Obama actually is associated with Jim Wallis, and it is a not an insigificant or incidental aspect of the context of Obama's remarks and his error in framing. Obama's speech many months in the making, was rolled out at a conference sponsored by Jim Wallis' organization Call to Renewal. With Wallis sitting there, and Obama referring to him as "our friend," the context is signficant. Wallis has been a principal advisor to the Democratic Party on matters of religion and public life since the last election. This relationship has been widely reported. Meanwhile Obama has clearly emerged as the party's designated point man in these matters. His speech and the media outreach flowing from the effort, from an op-ed based on the speech in USA Today, to his interview with Pastordan, to an interview on NPR's Morning Edition, Obama's role is becoming clearer all the time.
But Faithful Progressive looks at the forest, sees a single tree, and accuses me of seeing the forest.
He then goes on to suggest that my argument -- you know, the one he didn't actually address -- is intellectually intolerant, disproprotionate, and that I "believe that there is only one right way to think--or even one right way to approach a conflict of ideas or strategy." I am further accused of association with liberals and bloggers. (To the latter, I plead, guilty as charged!) There is much more, but I will address just one more item.
When he finally gets around to discussing my concern about framing, he quotes me as saying that the frame is "Democrats are hostile to religion." Well, that is not the frame, and it is not what I wrote. Yet he puts it in quotes as if it was -- and he proceeds to knock down the strawman.
Finally, lets also note that I am not the only one to notice what Obama and Faithful Progressive want to ignore. My first example comes from a seemingly unlikely source. The editors of Tikkun magazine, the hub of the Network of Spiritual Progressives (NSP) recognized it immediately and enthusiastically agreed. Here is what they wrote:
Echoing the Network of Spiritual Progressives' critique of the anti-religious and anti-spiritual sentiments in some sectors of liberal and progressive culture that see spirituality as flakiness and all religion as irrational and hateful, Obama takes on the elitists in the Left.
David Sirota of the Center for American Progress had a more critical take:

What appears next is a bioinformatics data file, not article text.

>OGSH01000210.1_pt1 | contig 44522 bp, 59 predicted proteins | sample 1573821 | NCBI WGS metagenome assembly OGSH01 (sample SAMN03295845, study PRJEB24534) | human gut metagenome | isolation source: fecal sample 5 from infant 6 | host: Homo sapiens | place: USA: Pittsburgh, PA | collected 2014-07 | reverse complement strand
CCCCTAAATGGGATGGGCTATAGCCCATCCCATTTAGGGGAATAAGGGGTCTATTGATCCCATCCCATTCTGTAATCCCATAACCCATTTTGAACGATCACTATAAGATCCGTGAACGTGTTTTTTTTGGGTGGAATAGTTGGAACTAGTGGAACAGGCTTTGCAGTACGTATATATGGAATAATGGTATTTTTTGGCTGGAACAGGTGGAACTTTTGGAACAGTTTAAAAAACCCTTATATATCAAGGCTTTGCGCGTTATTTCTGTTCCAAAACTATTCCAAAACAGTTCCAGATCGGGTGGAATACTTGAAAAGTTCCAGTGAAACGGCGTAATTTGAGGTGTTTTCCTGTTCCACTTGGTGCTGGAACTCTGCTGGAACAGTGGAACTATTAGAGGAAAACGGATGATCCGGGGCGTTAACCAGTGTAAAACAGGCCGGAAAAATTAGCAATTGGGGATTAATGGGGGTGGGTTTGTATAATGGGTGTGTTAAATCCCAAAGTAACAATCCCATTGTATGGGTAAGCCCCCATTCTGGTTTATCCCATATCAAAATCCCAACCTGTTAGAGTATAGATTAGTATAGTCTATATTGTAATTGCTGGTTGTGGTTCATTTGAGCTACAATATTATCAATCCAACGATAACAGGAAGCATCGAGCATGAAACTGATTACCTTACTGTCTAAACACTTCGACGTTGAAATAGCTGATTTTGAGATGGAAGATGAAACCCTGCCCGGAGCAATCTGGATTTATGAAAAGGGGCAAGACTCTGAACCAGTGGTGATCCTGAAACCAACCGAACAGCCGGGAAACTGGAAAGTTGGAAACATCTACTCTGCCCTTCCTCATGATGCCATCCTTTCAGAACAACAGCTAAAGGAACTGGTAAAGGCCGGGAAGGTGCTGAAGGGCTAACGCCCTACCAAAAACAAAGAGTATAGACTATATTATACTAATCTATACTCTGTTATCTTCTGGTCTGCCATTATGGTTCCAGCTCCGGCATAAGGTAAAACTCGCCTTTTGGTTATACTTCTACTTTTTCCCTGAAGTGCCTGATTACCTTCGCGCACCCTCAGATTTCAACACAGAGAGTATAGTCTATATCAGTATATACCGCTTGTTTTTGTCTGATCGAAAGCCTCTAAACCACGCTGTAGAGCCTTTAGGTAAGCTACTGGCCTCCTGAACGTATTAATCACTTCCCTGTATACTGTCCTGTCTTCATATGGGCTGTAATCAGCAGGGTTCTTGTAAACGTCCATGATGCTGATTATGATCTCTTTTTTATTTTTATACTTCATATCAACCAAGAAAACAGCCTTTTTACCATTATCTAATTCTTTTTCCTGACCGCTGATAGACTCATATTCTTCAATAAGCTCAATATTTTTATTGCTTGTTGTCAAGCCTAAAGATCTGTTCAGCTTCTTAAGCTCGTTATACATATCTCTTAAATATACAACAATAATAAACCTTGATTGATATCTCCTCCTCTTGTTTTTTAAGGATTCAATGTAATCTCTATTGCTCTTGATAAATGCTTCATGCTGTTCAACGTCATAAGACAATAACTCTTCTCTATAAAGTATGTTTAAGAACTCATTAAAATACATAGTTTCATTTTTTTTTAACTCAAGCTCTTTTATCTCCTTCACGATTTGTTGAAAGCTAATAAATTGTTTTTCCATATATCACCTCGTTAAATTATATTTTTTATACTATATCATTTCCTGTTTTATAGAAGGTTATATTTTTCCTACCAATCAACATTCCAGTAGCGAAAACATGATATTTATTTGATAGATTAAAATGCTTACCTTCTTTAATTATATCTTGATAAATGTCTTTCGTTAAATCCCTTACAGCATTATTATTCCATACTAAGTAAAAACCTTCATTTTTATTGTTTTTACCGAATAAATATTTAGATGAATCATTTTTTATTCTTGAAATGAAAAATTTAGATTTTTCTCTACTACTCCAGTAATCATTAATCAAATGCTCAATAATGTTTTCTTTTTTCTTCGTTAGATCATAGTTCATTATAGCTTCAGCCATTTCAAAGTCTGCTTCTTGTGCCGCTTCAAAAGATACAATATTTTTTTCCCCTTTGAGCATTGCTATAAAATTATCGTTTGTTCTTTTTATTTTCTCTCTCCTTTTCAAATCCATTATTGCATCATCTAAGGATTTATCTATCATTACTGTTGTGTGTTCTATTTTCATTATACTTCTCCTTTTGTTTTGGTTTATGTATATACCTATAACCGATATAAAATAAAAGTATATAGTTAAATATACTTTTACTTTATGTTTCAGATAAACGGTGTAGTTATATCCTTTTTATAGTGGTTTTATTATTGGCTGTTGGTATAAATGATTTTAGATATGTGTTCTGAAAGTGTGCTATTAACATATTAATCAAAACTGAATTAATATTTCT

One of the most infuriating behaviors among some Democrats these days is their willingness to create fake straw men that undermine progressives and reinforce false narratives about the Democratic Party? A while back, it was Sen. Evan Bayh (D-IN) who ran around claiming "some" Democrats are supposedly "afraid" of national security. He, of course, didn't name any names. Why? Because they don't exist - his whole narrative is based on a false straw man. Now, unfortunately, we see the same behavior from Illinois Sen. Barack Obama (D).
There are those who hear the many good things in Obama's speech, and only want to revel in their joy at a speech well-written, well-delivered and that (mostly) speaks to their vision of a politics that is rooted in their faith. Others, like Faithful Progressive, primarily seek to disparage people with whom they disagree.
I gently suggest to those who want to see Obama's vision prevail -- you owe it to your most deeply held values, (or at least the fortunes of your favorite pols), to recognize the fatal flaw in the demonization of secularism. It is not possible to have an authentic politics reflecting the values of religious pluralism, while using the labeling and demonizaiton tactics of the religous right.
"No matter how religious they may or may not be," Obama said, "people are tired of seeing faith used as a tool to attack and belittle and divide."
The Further Misadventures of a False Frame | 4 comments (4 topical, 0 hidden)
The Further Misadventures of a False Frame | 4 comments (4 topical, 0 hidden)